We shall additionally consider now the relativistic effect of contraction of distances (the paradox of pedestrians). We shall "agree in advance" about the following mental experiment (Fig. 1.20).

Let a beacon, disposed at the middle of a segment, to send a signal toward its ends. Let segment's length be one million light years. At the time of arrival of a flash two pedestrians at segment's ends begin to walk at equal velocity toward the same preselected side, along the straight line containing the given segment, and they will be walking for several seconds. The moving segment (a system of two pedestrians) should be contracted relative to the ends of a motionless segment by some hundreds kilometers. However, none of pedestrians will "fly away" for hundreds kilometers during these seconds. The moving segment could not also be torn off at the middle, because the Lorentz transformation laws are continuous. So, where has this segment been contracted in such a case? And how this can be detected?

For "justifying" the relativistic contraction of lengths Fock [37] discusses
as follows. In the motionless coordinate system the lengths (factually fixed by
tips of a segment) can be measured non-simultaneously, but in the moving system they
must be measured simultaneously. From the invariance of the interval

at the choice of we obtain . But in such a case, why we can not choose arbitrarily in order to obtain the objective length in a unique manner? The existence of the process of measuring the length (the tips of a segment), which is independent of time and of the concept of simultaneity for the intrinsic frame of reference, proves a full independence of time and spatial characteristics in this system. But why for the other, moving system must arise any new additional link between the coordinates and time except the kinematic concept of velocity?

Wrong is Mandelshtam's [19] judgement, that there is no "real length", and his example with the angular measure of an object. The angular measure of an object depends not only on object's size, but also on the distance to it, that is, on two parameters. Therefore, this measure can be made unique only if one parameter - the distance to an object - is fixed. Incorrect is also Mandelshtam's statement, that in any method of measuring the lengths the rods moving in different manner have different lengths. For example, possible is the procedure of measurement (direct comparison) of the rods previously turned perpendicular to the relative motion of the rods. Then the rods can be turned in arbitrary manner. They could even be slowly rotating in order to occur to be perpendicular to the motion at the time of coincidence. In such a case this method is completely independent on the relative motion even in SRT.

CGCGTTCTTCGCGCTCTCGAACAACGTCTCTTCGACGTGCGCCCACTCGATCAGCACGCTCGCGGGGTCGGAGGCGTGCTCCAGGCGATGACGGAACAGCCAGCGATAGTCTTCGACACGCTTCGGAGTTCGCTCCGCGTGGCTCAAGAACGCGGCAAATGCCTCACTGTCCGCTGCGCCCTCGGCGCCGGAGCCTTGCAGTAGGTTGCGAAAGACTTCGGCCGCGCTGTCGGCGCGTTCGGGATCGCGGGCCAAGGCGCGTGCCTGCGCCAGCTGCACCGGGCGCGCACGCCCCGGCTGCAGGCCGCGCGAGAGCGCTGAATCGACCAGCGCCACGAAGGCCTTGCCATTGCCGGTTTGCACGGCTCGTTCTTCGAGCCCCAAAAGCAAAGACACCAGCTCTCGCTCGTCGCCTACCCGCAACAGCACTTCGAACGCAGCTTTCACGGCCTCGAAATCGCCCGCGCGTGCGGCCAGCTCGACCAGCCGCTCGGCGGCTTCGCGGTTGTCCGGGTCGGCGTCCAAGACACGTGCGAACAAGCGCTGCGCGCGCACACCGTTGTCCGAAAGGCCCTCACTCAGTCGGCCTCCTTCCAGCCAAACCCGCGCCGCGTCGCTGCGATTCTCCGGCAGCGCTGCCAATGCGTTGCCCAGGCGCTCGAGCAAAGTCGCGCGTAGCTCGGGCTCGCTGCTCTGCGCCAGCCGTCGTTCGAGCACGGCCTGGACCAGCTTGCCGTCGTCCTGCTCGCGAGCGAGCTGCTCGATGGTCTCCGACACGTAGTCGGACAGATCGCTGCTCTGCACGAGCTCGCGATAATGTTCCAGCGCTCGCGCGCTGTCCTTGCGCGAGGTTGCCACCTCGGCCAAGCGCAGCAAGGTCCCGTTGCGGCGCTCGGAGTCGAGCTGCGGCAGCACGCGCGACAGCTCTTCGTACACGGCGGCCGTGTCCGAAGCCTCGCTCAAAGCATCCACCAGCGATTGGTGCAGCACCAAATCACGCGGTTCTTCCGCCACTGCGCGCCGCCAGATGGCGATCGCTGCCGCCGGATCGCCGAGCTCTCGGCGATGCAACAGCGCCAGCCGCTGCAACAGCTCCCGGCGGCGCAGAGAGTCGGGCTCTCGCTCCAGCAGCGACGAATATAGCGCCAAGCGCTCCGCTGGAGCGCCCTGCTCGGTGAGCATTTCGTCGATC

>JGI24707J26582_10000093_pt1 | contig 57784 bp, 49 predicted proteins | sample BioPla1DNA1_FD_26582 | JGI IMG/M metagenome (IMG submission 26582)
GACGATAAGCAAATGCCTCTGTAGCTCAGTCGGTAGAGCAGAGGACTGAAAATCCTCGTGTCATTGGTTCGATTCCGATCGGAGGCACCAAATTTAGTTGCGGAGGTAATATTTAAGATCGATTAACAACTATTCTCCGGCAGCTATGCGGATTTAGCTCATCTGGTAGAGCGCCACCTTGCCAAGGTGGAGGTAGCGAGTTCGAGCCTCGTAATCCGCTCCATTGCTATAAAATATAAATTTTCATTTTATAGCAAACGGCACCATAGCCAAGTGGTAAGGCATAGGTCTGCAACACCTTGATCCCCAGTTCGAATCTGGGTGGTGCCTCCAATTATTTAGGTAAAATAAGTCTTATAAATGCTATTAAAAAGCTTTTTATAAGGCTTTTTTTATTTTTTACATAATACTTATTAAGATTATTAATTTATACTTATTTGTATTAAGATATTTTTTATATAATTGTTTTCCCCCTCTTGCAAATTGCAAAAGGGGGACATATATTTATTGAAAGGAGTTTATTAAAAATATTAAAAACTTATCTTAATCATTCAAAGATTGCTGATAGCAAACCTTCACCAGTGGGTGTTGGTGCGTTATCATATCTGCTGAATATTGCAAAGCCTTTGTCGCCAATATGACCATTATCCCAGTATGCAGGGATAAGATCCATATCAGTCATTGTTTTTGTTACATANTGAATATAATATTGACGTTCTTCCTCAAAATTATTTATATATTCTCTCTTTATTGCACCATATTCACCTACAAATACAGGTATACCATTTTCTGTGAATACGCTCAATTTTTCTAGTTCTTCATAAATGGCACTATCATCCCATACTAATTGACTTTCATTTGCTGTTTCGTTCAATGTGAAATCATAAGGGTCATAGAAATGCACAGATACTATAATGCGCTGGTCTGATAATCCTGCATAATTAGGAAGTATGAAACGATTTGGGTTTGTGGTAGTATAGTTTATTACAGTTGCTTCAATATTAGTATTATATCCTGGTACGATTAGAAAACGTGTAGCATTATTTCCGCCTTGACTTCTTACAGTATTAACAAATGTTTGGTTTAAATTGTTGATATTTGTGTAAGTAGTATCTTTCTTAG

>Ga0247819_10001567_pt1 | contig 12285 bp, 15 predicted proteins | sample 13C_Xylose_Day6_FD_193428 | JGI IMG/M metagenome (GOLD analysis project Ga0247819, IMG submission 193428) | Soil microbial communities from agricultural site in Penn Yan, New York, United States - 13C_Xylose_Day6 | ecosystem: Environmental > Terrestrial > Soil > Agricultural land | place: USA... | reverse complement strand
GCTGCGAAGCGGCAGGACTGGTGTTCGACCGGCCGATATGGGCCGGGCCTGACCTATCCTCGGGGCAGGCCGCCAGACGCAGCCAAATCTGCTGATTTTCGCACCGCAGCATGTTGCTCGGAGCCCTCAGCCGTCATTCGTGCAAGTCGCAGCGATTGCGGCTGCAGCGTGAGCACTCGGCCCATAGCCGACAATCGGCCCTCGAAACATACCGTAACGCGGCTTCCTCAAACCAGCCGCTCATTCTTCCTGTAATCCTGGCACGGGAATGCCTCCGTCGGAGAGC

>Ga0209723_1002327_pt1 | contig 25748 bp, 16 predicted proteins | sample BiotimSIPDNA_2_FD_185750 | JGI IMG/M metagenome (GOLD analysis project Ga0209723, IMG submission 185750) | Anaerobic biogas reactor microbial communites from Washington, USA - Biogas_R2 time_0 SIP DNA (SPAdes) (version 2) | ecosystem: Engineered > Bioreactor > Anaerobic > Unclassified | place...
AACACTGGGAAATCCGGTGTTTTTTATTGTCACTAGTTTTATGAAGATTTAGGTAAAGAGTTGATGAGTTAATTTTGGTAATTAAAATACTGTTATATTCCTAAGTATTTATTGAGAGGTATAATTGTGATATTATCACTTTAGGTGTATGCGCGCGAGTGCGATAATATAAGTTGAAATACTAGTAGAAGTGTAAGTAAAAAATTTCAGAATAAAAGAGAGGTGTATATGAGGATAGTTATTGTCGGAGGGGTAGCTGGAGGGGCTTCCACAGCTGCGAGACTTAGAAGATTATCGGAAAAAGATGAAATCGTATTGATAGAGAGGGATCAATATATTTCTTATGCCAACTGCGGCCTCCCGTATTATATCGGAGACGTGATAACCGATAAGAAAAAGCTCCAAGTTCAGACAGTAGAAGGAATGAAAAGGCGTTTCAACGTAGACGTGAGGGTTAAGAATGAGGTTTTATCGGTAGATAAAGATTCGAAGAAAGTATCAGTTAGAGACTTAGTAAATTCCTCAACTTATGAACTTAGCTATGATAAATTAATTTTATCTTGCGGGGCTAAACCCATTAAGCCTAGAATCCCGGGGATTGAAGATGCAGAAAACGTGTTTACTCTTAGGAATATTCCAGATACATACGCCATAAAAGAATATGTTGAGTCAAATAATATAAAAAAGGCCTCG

Some relativists believe that there is no length contraction at all - only the turning exists, for example, for a cube (i.e. they cannot unambiguously agree even between each other). The absence of real turning of a cube (or the fact that this effect is only apparent) can easily be proved, if the cube will fly being pressed against a ceiling. Generally speaking, the distance to objects, their visible velocity and size can be determined, even with the help of the light, by several techniques which are "self-consistent" by themselves. For example, even for a single observer: from the angular size, from illumination, from the Doppler effect. But the obtaining of different values for the same physical quantity does not cancel at all the only true objective characteristics of a body and its motion (under which the instruments are calibrated).

The SRT tries to "purchase" the consistency of its determination of lengths by refusal from the objectivity of some other physical quantities. However, this trick won't "work" with respect to the time - it is irreversible. Note some strange thing: in the sense of reversibility (in transition from one inertial frame of reference to the other and back!) the linear Lorentz transformation are fully equivalent both for coordinates and for the time (they are reversible). It seems strange, then, that a difference between bodies' lengths vanishes with return at initial place (for twins, for example), but the disparity remains in the time elapsed.